If you have an entrepreneurial spirit, the desire to govern your own workday and work hours, and to be your own boss, starting your own small business may be the right path to take. Launching a new business not only requires skill and passion for a particular service or product, but it also requires planning and establishing good habits from the beginning. The “sharing economy” is an ever-growing and popular plan for people who want to start a small business. The idea of the sharing economy is to use technology and the internet to rent to or share things with others, thereby cutting in-person transactional costs.
Establish a Business Blueprint
A good idea can only take you so far. On the days when your motivation is low, you will need a solid business plan to fall back on. In the beginning stages of launching a business, to avoid later burn out and losing sight of the big picture, you will want to establish a business plan that reviews your business from every angle and idea. A business plan should project three to five years ahead and detail how the company intends to reach its yearly goals, including revenue.
Who Are Your Customers?
Before investing all your time and money into a product or service, a small business owner should evaluate the market and confirm that there are people interested in paying for what you have to offer. Understanding the market you are seeking to attract will not only prevent future blunders, but it will also set your business up for success. You should ask yourself some important questions. Who is our market? How big is our market? What trends affect our market? How do we reach our market? By answering these questions, you can develop marketing strategies to communicate the identity of your business and the value of your goods or services in the most effective manner.
Start Spreading the News
Once you know that you have a good product or service that can stand the test of time and meet your goal, then it’s time to amp up your marketing and advertising. No one can spend their money on something they don’t know exists. No longer are the days when you need to put out a television commercial or run a newspaper ad to advertise your business. The best marketing and advertising tool in the digital age is social networking sites, which are free to use. With such a vast audience at your fingertips, you can post your product, vehicle, home, bed, etc. for rent and watch as people respond. Companies have begun to link small business owners to consumers by launching applications and websites that allow you to post what you are renting while charging a nominal fee.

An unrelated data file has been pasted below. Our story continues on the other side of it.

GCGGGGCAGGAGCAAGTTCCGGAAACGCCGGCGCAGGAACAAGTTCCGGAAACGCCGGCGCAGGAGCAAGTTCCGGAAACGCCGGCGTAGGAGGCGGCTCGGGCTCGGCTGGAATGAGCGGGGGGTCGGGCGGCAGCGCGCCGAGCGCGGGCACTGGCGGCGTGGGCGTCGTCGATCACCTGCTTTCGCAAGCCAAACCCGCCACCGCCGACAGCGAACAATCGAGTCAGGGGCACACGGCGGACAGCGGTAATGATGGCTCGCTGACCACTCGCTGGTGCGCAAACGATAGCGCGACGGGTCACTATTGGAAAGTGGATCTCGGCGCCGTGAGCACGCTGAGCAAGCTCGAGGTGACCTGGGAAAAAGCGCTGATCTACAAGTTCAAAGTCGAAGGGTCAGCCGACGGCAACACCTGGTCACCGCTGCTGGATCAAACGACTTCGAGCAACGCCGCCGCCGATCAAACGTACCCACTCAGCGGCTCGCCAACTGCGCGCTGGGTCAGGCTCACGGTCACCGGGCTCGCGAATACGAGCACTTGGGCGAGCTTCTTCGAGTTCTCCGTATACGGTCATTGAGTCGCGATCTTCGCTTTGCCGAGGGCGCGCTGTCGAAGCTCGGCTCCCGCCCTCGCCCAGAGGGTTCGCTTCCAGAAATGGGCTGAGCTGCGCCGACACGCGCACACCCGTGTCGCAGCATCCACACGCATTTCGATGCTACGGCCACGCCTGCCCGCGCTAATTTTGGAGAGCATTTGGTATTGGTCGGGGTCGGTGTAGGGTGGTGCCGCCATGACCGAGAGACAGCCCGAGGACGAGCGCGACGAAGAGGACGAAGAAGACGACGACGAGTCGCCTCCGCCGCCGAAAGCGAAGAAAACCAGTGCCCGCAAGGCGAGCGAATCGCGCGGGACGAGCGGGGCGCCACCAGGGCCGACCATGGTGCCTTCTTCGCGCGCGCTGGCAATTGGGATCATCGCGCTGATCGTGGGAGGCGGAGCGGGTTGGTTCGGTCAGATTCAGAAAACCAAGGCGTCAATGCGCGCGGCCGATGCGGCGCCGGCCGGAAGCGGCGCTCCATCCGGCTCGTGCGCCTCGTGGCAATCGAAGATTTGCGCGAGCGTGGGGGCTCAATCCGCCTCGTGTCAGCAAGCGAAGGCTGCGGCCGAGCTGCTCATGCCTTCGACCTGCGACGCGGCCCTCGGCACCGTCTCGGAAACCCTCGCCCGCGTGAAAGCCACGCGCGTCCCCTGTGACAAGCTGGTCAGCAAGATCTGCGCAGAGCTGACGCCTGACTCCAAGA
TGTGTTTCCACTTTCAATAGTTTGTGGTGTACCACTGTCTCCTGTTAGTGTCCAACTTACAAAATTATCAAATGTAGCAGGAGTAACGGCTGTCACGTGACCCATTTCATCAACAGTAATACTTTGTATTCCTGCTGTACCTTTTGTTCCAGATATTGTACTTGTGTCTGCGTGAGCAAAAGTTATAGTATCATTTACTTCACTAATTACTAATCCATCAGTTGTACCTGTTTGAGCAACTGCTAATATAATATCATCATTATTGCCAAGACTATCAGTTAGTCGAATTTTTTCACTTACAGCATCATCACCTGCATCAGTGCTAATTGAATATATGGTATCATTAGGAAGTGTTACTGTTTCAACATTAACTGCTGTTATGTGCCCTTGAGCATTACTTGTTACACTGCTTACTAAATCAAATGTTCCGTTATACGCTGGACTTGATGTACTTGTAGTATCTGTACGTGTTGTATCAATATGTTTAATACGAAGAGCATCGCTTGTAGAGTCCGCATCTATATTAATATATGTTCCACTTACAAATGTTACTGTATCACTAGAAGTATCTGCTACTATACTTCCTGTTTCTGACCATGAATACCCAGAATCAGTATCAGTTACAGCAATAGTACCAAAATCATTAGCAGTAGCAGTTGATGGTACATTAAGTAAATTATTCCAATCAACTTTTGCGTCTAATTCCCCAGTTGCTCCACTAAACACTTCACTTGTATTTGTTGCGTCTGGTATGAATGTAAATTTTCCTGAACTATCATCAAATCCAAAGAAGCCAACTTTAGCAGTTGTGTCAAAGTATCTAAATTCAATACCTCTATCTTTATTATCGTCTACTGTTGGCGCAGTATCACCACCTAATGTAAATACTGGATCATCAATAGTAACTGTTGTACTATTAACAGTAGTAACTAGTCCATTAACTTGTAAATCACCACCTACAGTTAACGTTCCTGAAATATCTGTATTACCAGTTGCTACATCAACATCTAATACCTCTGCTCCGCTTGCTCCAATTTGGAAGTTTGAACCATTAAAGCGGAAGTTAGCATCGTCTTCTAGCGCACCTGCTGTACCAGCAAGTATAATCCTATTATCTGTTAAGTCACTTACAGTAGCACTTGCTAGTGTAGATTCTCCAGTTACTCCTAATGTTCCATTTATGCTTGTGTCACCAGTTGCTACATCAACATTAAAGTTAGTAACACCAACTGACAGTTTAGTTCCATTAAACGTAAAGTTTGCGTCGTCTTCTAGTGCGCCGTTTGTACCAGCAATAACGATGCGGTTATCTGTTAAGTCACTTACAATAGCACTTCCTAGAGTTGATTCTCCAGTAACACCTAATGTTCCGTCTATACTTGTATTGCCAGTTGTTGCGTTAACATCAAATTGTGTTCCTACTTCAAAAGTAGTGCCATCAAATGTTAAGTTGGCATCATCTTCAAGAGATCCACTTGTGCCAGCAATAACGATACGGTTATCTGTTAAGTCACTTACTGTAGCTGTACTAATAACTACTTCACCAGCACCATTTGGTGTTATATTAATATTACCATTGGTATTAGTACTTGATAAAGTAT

Avoid the Common Mistakes
The sharing economy is built around trust and reviews. Your small business needs to be built around a product you are proud of and that is pleasing to your consumer. No longer are the days when a company or brand is simply trusted by existing. Before you will see recurring customers or a rise in clientele, you will need to see some good reviews.
Just because someone is renting your room or lawn mower — and you’re not letting go of the asset — it doesn’t mean you’re not making income. Various governmental entities are catching on to the sharing economy and are starting to implement regulations. It’s important to keep yourself informed and continuously educate yourself on rules and regulations that may affect your business. As with any other income driving source, even though you are not receiving an income statement, it’s important to report your earnings and pay your taxes.
Create an At-Home Workspace
While the sharing economy mainly revolves around the asset and/or service you are attempting to rent, you should invest in creating an at-home workspace. Setting aside time to work on finances, marketing and advertising, business goals, and communication will be easier to do if you have a designated place within your home to retreat to, and where everything you need is in one area. Your workspace can consist of one desk in a small area of your home to an entire room. Depending on what you’re renting, you may need space for the objects you’re renting out (i.e. clothes or instruments). You will need space for a computer or computers to facilitate your transactions, communications, and marketing. As your small business grows, your workspace may also grow, and you may need room for one or more employees or independent contractors. Investing in your workspace will save you time and money in the long run and help establish structure and smooth transactions.
While there are many perks to being your own boss, there are several obstacles as well. You will not always be motivated to work and working from home can present many challenges even to the most focused. Setting designated office hours to work on different tasks throughout the day and week will help focus your business and drive your business plan forward. Working from home can also mean more distractions, whether it’s family or friends, pets, or your bed calling your name. Having a workspace that is separate from distractions, where you can isolate yourself and focus on the tasks at hand, will help keep you on track. The perk of working at home is that you have control over your space and environment. It’s important to establish good habits and boundaries early on.
In this day and age, with the right drive and attitude, anyone can be a small business owner and experience various levels of success. Whether your goal is to make some extra side income or to launch a career, the opportunities are endless. Technology has made it easier than ever to communicate to consumers at low to no cost and to make a profit. With a few tricks of the trade and planning, you can enter the small business world and succeed.